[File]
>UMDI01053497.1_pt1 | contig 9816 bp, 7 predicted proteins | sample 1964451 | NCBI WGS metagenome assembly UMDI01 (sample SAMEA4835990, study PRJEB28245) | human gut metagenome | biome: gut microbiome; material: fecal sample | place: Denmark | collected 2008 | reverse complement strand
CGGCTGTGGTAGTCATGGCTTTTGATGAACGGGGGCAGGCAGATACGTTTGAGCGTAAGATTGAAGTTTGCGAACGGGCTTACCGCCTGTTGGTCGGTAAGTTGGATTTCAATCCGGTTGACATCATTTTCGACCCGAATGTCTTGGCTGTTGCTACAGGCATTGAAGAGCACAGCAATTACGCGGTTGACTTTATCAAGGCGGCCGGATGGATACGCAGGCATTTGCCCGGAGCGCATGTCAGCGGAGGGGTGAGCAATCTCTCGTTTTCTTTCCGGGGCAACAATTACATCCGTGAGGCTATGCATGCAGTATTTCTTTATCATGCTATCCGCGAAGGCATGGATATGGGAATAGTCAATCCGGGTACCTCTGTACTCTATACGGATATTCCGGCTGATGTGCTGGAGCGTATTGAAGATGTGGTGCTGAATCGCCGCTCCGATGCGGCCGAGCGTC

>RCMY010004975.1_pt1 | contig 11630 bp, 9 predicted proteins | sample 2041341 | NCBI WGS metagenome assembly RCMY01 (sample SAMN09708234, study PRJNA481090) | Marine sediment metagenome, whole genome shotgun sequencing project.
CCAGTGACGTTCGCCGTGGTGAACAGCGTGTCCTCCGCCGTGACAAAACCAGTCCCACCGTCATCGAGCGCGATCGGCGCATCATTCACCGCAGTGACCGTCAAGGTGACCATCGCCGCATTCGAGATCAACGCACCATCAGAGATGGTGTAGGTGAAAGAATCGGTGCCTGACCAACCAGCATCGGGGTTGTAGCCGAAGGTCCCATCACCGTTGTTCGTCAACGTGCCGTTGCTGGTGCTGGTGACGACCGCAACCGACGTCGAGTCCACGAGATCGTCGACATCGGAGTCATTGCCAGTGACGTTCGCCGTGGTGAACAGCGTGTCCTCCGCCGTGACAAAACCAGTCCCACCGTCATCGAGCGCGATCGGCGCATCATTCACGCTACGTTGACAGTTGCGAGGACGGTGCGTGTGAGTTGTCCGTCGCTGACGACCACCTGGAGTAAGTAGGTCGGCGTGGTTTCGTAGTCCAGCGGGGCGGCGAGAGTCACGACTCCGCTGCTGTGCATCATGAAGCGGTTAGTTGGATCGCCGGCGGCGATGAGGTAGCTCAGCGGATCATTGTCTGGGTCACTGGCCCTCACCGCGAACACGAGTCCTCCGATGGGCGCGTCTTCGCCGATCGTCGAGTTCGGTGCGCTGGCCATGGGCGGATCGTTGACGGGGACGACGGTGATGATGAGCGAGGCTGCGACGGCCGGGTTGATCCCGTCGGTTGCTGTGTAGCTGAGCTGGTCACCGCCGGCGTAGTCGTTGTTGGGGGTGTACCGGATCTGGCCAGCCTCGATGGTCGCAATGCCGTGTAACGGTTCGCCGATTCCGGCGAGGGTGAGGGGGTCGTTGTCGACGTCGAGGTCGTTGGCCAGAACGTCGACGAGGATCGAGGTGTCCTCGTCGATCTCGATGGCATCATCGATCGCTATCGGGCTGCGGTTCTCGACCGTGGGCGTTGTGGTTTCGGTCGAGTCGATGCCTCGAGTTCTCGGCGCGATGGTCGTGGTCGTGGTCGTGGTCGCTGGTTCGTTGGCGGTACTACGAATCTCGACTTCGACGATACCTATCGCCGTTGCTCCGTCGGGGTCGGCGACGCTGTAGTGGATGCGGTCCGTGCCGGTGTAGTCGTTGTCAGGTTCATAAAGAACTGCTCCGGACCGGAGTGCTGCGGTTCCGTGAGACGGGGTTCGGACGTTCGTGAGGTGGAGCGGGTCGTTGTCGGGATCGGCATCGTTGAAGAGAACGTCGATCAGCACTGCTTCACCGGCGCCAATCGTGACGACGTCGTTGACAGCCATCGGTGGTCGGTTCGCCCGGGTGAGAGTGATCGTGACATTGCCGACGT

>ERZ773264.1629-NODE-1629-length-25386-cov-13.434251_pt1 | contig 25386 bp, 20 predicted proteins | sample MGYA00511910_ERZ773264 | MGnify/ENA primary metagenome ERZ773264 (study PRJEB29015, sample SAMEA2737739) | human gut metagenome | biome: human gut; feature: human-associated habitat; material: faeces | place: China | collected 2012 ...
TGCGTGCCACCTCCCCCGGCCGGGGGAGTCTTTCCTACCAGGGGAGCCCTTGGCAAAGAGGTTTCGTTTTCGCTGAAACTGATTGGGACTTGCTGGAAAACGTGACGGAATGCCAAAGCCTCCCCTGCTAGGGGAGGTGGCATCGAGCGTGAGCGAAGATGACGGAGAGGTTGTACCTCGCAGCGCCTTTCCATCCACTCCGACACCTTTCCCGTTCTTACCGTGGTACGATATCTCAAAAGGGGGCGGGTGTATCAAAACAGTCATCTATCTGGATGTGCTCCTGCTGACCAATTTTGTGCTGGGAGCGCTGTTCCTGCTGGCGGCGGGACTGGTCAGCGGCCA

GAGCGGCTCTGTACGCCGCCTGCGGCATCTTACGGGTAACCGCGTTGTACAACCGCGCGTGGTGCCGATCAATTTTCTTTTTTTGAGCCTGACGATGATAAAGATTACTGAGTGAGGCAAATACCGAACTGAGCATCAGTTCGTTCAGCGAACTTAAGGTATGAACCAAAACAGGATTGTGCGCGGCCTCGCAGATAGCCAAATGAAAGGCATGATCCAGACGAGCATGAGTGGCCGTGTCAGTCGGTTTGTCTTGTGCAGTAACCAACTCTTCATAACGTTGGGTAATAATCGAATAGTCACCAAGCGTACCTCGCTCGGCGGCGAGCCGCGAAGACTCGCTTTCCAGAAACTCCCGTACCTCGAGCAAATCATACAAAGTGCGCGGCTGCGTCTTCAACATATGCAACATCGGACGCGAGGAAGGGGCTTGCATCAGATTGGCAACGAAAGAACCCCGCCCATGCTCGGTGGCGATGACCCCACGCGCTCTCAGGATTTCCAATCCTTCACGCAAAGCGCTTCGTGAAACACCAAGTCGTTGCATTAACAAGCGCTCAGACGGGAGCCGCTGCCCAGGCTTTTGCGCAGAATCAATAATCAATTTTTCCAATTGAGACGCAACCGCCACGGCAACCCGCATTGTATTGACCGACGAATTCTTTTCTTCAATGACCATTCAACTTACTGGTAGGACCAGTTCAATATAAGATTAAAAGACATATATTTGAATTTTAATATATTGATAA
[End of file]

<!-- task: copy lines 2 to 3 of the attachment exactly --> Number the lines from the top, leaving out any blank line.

CGGCTGTGGTAGTCATGGCTTTTGATGAACGGGGGCAGGCAGATACGTTTGAGCGTAAGATTGAAGTTTGCGAACGGGCTTACCGCCTGTTGGTCGGTAAGTTGGATTTCAATCCGGTTGACATCATTTTCGACCCGAATGTCTTGGCTGTTGCTACAGGCATTGAAGAGCACAGCAATTACGCGGTTGACTTTATCAAGGCGGCCGGATGGATACGCAGGCATTTGCCCGGAGCGCATGTCAGCGGAGGGGTGAGCAATCTCTCGTTTTCTTTCCGGGGCAACAATTACATCCGTGAGGCTATGCATGCAGTATTTCTTTATCATGCTATCCGCGAAGGCATGGATATGGGAATAGTCAATCCGGGTACCTCTGTACTCTATACGGATATTCCGGCTGATGTGCTGGAGCGTATTGAAGATGTGGTGCTGAATCGCCGCTCCGATGCGGCCGAGCGTC

>RCMY010004975.1_pt1 | contig 11630 bp, 9 predicted proteins | sample 2041341 | NCBI WGS metagenome assembly RCMY01 (sample SAMN09708234, study PRJNA481090) | Marine sediment metagenome, whole genome shotgun sequencing project.